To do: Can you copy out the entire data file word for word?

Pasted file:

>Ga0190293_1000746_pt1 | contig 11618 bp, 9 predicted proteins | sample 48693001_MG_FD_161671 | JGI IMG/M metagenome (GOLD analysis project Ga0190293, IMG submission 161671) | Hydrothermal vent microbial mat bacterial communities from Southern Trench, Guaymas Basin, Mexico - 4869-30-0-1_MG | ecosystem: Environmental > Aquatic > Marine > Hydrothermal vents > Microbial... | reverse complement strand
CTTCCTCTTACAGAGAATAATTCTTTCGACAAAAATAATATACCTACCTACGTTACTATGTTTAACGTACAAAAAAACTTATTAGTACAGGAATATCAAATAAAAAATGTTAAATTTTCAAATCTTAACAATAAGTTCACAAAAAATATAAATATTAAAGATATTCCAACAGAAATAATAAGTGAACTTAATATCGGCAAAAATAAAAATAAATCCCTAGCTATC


>Ga0190293_1000746_pt1 | contig 11618 bp, 9 predicted proteins | sample 48693001_MG_FD_161671 | JGI IMG/M metagenome (GOLD analysis project Ga0190293, IMG submission 161671) | Hydrothermal vent microbial mat bacterial communities from Southern Trench, Guaymas Basin, Mexico - 4869-30-0-1_MG | ecosystem: Environmental > Aquatic > Marine > Hydrothermal vents > Microbial... | reverse complement strand
CTTCCTCTTACAGAGAATAATTCTTTCGACAAAAATAATATACCTACCTACGTTACTATGTTTAACGTACAAAAAAACTTATTAGTACAGGAATATCAAATAAAAAATGTTAAATTTTCAAATCTTAACAATAAGTTCACAAAAAATATAAATATTAAAGATATTCCAACAGAAATAATAAGTGAACTTAATATCGGCAAAAATAAAAATAAATCCCTAGCTATC